Security products often do the unthinkable and give the route in because they have not been updated.

You wouldn't expect the products that you rely on to protect your networks to actually expose you to a security compromise, would you?

We're all familiar with the occasional incidents related in the press where an update to a product has killed the system it was supposed to be protecting, but does it get worse than that?

You might be surprised to hear how often during pen testing that we are actually given the route in by the security product.

The irony of a security product creating a security vulnerability!

Sometimes it's as simple as the client failing to include the product in its update process: to run a security product, you're going to have to install it on a box, or buy it ready-to-go on an appliance. If it's a server you built for the purpose of running the security product, then you're probably more aware of the need to keep it patched up to date.

However, if it's a shiny security appliance, sat in a rack somewhere, did you ever consider checking its own security?

Did you assume that the vendor built the OS so securely that it never needed updates?

Have you included it in your update cycle?

Most products will have a facility to automatically update themselves, particularly definition files if they need them. However, core OS updates can be more of a problem. Just because it runs a cut-down or custom, hardened operating system doesn't make it invulnerable.

What about placing security products in highly secured areas of your network? Particularly in PCI card data environments and protectively marked networks, how does the product update its signatures and itself?

It can be problematic letting it connect to the internet, as that could create a vulnerability in itself, but not getting the updates it needs can be just as much of a problem.

Tools that inspect traffic going in to or out of the network are particularly interesting; they will be one of the few systems that you can guarantee will read all traffic. If you have a vulnerability in an IDS, for example, it can be trivial to exploit, as simply sending the traffic into the organisation may result in your exploit being interpreted.

Sounds far-fetched? Not at all – one of the most popular IDS products on the market had exactly this problem a few years ago.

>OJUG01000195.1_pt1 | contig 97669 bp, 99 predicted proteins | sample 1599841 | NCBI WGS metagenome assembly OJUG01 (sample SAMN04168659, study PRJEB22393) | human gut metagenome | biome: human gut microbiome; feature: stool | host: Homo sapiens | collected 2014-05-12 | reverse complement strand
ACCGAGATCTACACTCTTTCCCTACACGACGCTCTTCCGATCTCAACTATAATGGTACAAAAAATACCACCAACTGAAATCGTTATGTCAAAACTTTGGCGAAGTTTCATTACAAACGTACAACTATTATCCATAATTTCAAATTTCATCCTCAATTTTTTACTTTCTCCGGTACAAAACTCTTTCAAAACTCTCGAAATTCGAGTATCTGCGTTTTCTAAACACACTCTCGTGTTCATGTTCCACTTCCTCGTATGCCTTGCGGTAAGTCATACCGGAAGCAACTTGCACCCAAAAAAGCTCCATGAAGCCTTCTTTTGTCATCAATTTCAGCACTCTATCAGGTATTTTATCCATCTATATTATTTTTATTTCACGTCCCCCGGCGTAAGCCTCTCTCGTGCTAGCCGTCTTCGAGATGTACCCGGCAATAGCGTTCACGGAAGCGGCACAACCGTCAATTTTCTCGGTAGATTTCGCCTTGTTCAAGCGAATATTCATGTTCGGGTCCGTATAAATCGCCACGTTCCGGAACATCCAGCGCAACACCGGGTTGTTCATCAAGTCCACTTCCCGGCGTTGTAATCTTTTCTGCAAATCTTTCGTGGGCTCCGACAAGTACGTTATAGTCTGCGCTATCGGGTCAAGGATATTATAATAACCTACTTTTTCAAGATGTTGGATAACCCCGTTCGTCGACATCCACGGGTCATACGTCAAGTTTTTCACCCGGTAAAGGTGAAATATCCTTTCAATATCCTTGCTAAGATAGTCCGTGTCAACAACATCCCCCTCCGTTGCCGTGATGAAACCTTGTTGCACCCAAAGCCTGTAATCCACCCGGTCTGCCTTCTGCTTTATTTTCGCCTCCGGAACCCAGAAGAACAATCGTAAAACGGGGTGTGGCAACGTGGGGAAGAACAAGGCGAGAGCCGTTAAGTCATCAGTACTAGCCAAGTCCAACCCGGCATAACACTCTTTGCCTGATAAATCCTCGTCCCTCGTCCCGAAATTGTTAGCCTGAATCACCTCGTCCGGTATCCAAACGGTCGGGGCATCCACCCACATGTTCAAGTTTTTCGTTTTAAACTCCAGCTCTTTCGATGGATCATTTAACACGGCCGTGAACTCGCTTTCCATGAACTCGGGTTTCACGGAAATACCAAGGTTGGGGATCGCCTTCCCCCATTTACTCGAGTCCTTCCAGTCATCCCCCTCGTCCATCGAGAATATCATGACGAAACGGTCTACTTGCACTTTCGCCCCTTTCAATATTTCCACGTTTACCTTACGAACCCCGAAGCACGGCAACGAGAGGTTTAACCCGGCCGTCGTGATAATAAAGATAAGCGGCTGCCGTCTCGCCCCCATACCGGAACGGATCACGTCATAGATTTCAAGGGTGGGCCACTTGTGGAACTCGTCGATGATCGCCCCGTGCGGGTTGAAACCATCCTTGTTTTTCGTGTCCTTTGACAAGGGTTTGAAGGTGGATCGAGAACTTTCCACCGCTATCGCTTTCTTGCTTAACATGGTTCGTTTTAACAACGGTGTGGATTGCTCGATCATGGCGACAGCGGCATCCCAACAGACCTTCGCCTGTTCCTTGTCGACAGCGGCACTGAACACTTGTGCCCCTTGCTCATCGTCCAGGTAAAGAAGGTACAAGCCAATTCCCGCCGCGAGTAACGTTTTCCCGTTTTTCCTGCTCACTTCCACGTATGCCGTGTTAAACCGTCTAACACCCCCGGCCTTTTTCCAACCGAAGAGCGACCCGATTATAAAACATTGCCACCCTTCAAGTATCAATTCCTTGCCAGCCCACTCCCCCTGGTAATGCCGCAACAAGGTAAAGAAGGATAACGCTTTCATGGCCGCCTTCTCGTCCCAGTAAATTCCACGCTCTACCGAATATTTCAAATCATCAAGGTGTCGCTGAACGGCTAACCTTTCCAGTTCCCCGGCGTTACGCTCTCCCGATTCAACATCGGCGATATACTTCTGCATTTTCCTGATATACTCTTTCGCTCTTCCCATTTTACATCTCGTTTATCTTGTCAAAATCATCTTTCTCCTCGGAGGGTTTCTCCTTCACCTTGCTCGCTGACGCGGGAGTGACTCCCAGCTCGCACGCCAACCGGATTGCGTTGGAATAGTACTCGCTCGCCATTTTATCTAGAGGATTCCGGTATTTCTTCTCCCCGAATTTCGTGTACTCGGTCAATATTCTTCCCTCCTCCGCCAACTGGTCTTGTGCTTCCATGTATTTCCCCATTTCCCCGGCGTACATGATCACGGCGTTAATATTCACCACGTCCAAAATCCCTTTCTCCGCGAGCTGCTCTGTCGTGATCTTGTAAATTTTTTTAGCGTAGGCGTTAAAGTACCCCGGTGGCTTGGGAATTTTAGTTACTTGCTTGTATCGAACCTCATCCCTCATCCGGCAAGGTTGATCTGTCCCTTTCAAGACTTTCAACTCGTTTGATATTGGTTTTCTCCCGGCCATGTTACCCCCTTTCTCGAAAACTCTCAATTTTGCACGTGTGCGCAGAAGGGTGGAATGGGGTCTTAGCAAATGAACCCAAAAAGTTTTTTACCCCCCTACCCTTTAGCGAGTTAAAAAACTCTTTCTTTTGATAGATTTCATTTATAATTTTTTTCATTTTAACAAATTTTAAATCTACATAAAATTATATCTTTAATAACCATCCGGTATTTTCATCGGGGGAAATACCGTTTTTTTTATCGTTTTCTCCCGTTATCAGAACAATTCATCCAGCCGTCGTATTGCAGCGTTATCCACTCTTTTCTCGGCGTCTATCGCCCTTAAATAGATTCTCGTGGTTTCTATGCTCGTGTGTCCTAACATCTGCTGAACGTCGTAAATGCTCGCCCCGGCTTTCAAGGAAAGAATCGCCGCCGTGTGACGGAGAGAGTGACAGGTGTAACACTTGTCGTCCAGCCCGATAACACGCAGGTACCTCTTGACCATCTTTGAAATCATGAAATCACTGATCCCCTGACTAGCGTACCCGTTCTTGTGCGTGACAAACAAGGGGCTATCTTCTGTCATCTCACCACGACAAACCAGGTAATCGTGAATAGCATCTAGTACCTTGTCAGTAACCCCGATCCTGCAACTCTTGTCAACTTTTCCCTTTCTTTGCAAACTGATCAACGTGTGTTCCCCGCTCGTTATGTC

We still come across cases on client networks where this very IDS has been installed, forgotten about, fallen off the radar and hence hasn't been updated – it creates a handy back door into the network for us.

Sometimes security products need to be excluded from scanning by anti-virus software to run properly. That's rather unfortunate, as it gives one a handy location to drop malware and other useful hacking tools into.

We noticed an example of this in a popular 2FA product during a recent client test. It led to a compromise that simply would not have occurred otherwise.

Security vendors are generally very good at getting issues fixed; mitigating a negative PR incident is obviously a strong motivation. However, that isn't much help if you're out of support, aren't aware of the issue, or have simply forgotten about the system – your problem!

We're going to demonstrate this live at the Infosecurity Europe show in April; how a series of security products commonly found on networks could be exploited or taken advantage of to bring about a compromise.

If you haven't done so already, make sure that all of those appliances on your network are covered by your patch process. Check that their engine and operating systems are bang up to date, and keep them that way. Check also any security tools elsewhere on your network, particularly so for freeware and ‘eval' versions, which often get installed and forgotten about.

It only takes one vulnerable security product on your network to bring the whole thing down – and the hacker won't care about the irony.